The Good case originated from a seizure of real property in Hawaii. The claimant in Good, James Daniel Good, pled guilty to promoting drugs in violation of state law. Attendant to the imposition of charges against Mr. Good, police officers found drugs and drug paraphernalia in Good's home. Four and one-half years later, the United States filed a civil action in rem for forfeiture of the home under 21 U.S.C. § 881(a) (7). Without prior notice or hearing, a magistrate judge issued a warrant for seizure of the Good home upon an ex parte application by the United States. After seizure, the United States prevailed on their motion for summary judgment for forfeiture of the property, over the claim by Mr. Good that he was deprived of his property without due process of law. The Ninth Circuit affirmed in part and reversed in part the District Court's decision. On appeal, the Supreme Court reversed the grant of summary judgment in favor of the United States and remanded the case upon a determination that the seizure of Mr. Good's real property was seized in violation of his due process rights.

The Good Court reached its holding by balancing competing private and governmental interests affected by official action, the method set out in Mathews v. Eldridge: (1) "the private interest affected by the official *1328 action," (2) "the risk of an erroneous deprivation of that interest through the procedures used, as well as the probable value of additional safeguards," (3) "the Government's interest, including the administrative burden that additional procedural requirements would impose." Good, 510 U.S. at 53, 114 S. Ct. at 501 (citing Mathews v. Eldridge, 424 U.S. 319, 335, 96 S. Ct. 893, 903, 47 L. Ed. 2d 18 (1976)).

In considering the competing interests under Mathews v. Eldridge, the Court in Good determined that the private interests at stake in an ex parte seizure weighed heavily in the private party's favor and that the risk of an erroneous deprivation was high. "[E]x parte seizure creates an unacceptable risk of error ..." and such procedure "affords little or no protection to the innocent owner." 510 U.S. at 55, 114 S. Ct. at 501-02. Next, the Court weighed the third element in the Mathews v. Eldridge test: "the question in the civil forfeiture context is whether ex parte seizure is justified by a pressing need for prompt action." Id. at 56, 114 S. Ct. at 502. The Court held that the government's legitimate interests at the outset of real property forfeiture proceedings under 21 U.S.C. § 881(a) (7) "are to ensure that the property not be sold, destroyed, or used for further illegal activity prior to the forfeiture judgment." Id. at 58, 114 S. Ct. at 503.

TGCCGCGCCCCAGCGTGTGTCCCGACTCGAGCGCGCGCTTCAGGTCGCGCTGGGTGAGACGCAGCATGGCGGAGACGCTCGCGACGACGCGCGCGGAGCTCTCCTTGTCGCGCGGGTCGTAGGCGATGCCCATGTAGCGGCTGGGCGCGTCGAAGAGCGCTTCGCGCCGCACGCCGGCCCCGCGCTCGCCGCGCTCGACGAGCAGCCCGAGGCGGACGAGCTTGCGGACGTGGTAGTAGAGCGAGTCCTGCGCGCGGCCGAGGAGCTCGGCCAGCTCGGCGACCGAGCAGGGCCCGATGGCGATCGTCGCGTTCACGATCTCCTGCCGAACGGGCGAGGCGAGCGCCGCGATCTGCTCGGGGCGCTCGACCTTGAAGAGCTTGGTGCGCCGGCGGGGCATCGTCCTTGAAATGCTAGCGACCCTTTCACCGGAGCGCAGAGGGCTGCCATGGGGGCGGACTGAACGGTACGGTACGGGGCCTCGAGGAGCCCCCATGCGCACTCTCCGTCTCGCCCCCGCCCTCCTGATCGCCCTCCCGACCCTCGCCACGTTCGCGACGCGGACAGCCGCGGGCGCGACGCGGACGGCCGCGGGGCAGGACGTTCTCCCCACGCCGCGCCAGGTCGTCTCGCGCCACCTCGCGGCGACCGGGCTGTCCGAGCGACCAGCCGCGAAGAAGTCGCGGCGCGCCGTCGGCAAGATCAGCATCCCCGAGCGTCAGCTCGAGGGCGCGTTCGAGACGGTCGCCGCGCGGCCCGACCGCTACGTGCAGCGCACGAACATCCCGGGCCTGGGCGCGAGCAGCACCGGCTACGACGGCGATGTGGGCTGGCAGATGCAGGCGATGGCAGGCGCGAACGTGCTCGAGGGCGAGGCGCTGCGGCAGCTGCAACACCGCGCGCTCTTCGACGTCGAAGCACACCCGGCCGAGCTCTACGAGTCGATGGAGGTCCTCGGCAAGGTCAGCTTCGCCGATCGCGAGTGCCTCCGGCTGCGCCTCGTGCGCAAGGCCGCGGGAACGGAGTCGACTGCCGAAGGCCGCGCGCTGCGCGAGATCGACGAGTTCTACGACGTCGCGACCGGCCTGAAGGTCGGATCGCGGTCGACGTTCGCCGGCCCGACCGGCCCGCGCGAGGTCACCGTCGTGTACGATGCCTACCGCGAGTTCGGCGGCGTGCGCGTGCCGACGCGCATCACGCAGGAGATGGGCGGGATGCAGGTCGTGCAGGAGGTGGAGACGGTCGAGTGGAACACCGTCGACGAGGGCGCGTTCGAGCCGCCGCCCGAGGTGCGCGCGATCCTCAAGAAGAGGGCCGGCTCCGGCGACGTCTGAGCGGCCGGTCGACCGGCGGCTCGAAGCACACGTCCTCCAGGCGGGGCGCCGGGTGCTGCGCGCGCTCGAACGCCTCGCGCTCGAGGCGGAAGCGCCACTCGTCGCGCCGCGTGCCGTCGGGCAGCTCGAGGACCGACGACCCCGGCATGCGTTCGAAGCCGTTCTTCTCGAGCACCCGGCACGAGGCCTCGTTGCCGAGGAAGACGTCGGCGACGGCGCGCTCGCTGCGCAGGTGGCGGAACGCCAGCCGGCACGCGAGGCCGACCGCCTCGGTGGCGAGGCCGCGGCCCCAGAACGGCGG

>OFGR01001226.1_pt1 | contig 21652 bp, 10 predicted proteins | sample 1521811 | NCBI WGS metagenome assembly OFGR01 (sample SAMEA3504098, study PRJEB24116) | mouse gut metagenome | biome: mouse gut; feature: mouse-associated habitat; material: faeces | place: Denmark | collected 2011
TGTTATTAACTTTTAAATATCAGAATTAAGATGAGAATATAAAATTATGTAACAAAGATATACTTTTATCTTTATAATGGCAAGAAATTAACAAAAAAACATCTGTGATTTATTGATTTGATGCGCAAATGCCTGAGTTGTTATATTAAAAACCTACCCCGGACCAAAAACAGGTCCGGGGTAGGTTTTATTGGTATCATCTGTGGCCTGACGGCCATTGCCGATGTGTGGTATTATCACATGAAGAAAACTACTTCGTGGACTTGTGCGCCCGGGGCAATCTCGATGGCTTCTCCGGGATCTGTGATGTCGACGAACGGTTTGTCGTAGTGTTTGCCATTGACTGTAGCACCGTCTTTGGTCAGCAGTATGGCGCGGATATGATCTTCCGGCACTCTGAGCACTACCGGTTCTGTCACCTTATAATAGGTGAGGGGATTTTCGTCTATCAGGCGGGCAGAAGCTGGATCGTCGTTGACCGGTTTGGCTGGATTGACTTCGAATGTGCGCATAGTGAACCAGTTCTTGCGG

The holding in Good is not restricted to personal residences or residential rental property. Good, 510 U.S. at 53, 114 S. Ct. at 501. Contrary to Plaintiff's argument, the rule of Good is applicable to the seizure of commercial real property, as in this case. The claimant in Good was renting out his home for $900 per month at the time it was seized.[1] The Court recognized that

even if this were the only deprivation at issue, it would not render the loss insignificant or unworthy of due process protection. The rent represents a significant portion of the exploitable economic value of Good's home. It cannot be classified as deminimis for purposes of procedural due process. In sum, the private interests at stake in the seizure of real property weigh heavily in the Mathews balance.

Good, 510 U.S. at 54, 114 S. Ct. at 501 (emphasis added).



Good provides the controlling definition of "exigent circumstances" for the Seizure Warrant. Plaintiff's argument based upon a definition from earlier case law omits the important requirement that the government make a showing that less restrictive means would be unavailing to vindicate their interest. United States v. 141st Street Corp., 911 F.2d 870, 875 (2d Cir. 1990), cert. denied, 498 U.S. 1109, 111 S. Ct. 1017, 112 L. Ed. 2d 1099 (1991). "To establish exigent circumstances, the Government must show that less restrictive measures i.e., a lis pendens, restraining order, or bond would not suffice to protect the Government's interests in preventing the sale, destruction, or continued unlawful use of the real property." Good, 510 U.S. at 62, 114 S. Ct. at 505 (emphasis added).

Plaintiff opposes Claimant's Motion on the bases that the Seizure Warrant was properly issued, that "seizure of the Property was needed to stop the debilitating effect that the widespread narcotics dealing was having on the community immediately surrounding the defendant property and the public in general" as well as "prompt action was needed because the situation in the ESCALATOR, 1036 VIDEO, and HOLLYWOOD VIDEO had continued unabated for several years, in spite of diligent law enforcement efforts to "`forestall further illegal activity with search and arrest warrants obtained in the ordinary course.'"[2] Mem. in Opp. at 9, 10 (quoting Good, 510 U.S. at 59, 114 S.Ct. at 504).

The government has made ample demonstration that over a course of years there has *1329 been significant illicit drug use and trafficking in and about the premises. This, however, goes to the question of ascertaining the governmental interest sought to be protected. Such evidence presented by the government does not show that its interests (in preventing further illegal use of the property) could not be vindicated by actions short of seizure or by delaying seizure in order to afford interested parties an opportunity to offer the court its opposition to the seizure. Plaintiff, however, has not shown that it demonstrated for the court at the time of issuance of the ex parte application for the Seizure Warrant that less restrictive measures, short of the extreme measure of a seizure, would have been insufficient to protect the government's interest in the property.